CONNECTION-- ACK and CONNECTION-- NACK--These responses allow the proxy receiving a CONNECTION-- REQUEST to either accept or deny the request for tunnel resources.
SERVICE-- BEGIN-- REQUEST--This request allows an end proxy to notify the other end proxy that an application is beginning to send data and therefore use the tunnel resources that have been requested and/or allocated.
SERVICE-- BEGIN-- ACK and SERVICE-- BEGIN-- NACK--These responses allow an end proxy to accept or deny an application's request to begin using resources that have been allocated.
SERVICE-- DATA--This message is used to send application data between two end proxies. Each client/server application pair has a unique identifier included in its SERVICE-- DATA message to allow multiple applications to multiplex their data over one TCP/IP connection.
SERVICE-- DATA-- PAUSE--This message allows an end proxy to tell the other end proxy to stop sending application data.
SERVICE-- DATA-- RESUME--This message allows an end proxy to tell the other end proxy to resume sending application data.
SERVICE-- FREE-- REQUEST--This request allows an end proxy to notify the other end proxy that an application is done and tunnel resources can be freed.
SHUTDOWN--This allows an end proxy to shut down the tunnel gracefully by notifying the other end proxy.
ERROR--This message allows an end proxy to exchange error information.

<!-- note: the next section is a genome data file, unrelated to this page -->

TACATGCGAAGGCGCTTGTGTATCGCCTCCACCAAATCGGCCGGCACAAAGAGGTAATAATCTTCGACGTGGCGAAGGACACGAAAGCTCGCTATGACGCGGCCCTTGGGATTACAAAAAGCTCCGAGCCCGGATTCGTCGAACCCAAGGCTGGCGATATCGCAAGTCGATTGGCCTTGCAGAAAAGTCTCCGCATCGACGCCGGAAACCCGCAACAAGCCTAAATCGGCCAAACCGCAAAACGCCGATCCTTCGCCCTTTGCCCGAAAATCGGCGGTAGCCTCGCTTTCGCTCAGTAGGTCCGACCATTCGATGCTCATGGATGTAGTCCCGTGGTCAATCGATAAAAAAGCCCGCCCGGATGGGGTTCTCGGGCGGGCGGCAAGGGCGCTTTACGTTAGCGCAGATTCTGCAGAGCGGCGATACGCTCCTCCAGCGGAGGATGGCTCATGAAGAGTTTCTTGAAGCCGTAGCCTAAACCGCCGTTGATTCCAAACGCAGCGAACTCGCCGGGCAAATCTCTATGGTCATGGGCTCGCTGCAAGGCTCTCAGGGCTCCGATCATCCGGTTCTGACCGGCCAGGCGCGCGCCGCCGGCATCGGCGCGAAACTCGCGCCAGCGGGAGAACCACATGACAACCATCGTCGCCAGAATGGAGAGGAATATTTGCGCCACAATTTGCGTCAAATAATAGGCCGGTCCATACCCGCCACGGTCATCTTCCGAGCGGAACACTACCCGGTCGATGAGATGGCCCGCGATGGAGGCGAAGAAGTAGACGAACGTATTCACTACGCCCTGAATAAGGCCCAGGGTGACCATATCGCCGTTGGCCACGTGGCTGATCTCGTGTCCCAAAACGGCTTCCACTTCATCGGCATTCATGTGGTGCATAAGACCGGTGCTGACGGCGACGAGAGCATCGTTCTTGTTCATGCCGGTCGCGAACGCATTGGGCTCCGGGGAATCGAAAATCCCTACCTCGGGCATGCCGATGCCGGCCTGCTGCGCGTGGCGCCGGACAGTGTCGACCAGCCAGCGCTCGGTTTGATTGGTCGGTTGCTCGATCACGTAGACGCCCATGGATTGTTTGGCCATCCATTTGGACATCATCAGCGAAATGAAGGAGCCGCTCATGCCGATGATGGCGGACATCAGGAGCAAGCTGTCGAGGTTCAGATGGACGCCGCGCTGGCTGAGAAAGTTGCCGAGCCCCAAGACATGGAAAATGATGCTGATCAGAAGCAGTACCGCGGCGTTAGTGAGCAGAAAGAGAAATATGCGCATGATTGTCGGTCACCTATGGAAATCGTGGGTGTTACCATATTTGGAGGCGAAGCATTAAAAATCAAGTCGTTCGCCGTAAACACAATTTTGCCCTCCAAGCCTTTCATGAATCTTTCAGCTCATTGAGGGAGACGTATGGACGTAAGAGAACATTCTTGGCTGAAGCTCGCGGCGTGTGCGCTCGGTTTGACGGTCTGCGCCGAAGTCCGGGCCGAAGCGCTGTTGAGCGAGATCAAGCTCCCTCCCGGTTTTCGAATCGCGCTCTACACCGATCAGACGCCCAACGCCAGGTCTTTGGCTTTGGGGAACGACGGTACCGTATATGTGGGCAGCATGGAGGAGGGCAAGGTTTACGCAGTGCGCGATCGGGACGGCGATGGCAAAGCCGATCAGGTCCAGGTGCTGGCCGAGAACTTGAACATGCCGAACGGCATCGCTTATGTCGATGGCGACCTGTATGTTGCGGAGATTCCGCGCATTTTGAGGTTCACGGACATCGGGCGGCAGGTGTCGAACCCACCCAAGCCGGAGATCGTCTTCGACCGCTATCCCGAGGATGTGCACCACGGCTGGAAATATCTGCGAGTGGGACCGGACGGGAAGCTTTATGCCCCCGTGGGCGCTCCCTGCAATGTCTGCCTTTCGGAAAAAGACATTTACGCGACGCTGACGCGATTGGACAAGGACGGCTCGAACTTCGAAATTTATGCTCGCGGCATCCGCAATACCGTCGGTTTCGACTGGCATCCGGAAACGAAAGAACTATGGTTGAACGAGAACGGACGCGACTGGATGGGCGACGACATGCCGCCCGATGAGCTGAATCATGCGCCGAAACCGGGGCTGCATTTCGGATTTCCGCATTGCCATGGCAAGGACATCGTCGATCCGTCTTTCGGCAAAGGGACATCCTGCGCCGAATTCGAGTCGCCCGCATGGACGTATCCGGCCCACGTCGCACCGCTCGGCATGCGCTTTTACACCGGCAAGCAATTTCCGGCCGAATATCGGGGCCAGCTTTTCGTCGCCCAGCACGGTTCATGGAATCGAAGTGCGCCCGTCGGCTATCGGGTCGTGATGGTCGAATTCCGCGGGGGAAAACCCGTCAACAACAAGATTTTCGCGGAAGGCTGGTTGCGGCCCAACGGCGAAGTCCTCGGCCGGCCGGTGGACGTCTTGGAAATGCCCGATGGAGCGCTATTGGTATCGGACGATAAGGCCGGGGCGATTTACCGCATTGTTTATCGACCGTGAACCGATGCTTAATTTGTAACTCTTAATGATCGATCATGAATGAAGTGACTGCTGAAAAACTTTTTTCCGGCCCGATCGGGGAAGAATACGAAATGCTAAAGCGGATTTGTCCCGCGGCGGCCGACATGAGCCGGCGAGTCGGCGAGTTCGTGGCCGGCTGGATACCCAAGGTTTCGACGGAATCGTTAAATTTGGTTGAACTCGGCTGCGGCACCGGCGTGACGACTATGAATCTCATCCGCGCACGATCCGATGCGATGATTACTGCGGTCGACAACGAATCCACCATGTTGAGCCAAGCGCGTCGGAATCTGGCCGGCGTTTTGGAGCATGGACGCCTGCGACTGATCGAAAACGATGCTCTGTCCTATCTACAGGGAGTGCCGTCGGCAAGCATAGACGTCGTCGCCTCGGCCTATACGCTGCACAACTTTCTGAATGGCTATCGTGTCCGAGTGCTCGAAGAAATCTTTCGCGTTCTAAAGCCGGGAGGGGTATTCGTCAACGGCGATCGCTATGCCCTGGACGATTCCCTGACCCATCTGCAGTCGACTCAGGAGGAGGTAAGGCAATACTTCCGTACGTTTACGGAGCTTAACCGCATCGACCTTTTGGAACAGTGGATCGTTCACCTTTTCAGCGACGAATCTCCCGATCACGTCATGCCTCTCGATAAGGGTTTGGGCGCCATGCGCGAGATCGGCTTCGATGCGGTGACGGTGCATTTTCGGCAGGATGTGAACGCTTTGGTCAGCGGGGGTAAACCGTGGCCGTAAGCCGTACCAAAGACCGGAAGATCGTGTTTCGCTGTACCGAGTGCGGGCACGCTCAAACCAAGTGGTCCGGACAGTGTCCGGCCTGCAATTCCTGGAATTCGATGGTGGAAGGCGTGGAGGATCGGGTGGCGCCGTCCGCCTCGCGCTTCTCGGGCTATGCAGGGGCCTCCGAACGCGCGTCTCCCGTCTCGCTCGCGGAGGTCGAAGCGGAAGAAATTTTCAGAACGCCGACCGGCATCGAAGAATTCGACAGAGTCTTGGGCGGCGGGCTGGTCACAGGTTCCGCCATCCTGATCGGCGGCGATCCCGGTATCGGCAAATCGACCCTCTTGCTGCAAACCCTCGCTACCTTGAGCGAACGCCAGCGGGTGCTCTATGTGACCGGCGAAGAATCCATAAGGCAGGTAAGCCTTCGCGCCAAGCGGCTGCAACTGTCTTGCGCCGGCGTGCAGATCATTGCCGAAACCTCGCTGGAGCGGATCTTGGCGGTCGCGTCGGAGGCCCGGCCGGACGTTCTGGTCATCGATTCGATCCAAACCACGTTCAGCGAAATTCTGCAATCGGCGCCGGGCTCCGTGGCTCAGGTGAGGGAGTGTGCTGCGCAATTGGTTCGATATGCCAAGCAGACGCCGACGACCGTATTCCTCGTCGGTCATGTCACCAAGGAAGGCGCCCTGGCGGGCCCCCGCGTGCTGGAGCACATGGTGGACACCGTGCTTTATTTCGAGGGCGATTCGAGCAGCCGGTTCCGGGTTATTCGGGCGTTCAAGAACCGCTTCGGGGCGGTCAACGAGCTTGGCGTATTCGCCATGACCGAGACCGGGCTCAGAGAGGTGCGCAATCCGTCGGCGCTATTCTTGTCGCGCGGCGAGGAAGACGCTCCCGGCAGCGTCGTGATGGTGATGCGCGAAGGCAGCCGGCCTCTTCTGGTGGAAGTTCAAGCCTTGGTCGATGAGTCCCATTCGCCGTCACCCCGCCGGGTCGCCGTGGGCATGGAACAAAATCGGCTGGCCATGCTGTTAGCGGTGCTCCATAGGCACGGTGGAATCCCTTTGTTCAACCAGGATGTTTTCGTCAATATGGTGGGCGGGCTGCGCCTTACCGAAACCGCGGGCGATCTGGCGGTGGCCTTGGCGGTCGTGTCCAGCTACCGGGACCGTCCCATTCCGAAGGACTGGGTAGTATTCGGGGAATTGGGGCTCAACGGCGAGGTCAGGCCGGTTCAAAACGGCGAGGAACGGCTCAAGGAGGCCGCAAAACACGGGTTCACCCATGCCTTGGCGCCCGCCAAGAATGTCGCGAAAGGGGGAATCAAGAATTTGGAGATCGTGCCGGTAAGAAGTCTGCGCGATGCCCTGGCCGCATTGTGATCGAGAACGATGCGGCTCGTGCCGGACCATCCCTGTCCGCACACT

The LSTP is summarized in FIG. 6. Note that the first three messages are used to manage tunnel setup and administration. Specifically, the setup information is comprised of varying combinations of COMMONUNIQUE-- INFO and TOPOLOGY-- EXCHANGE LSTP messages and is used to manage tunnel connections. The next six messages are used to manage resources of an existing tunnel as required by applications using the tunnel. The next message, SERVICE-- DATA, is used to transport application data between end proxies. The next two messages are used to manage application data, that is, flow control. The next three messages are used to manage clean up of tunnel resources no longer needed by an application. Finally, the last message is used to manage error conditions.
This Lightweight Secure Tunneling Protocol (LSTP) was developed to facilitate tunnel resource management and life cycle. Those skilled in the art will recognize that another protocol encompassing similar features and functionality could be created to accomplish the same goal.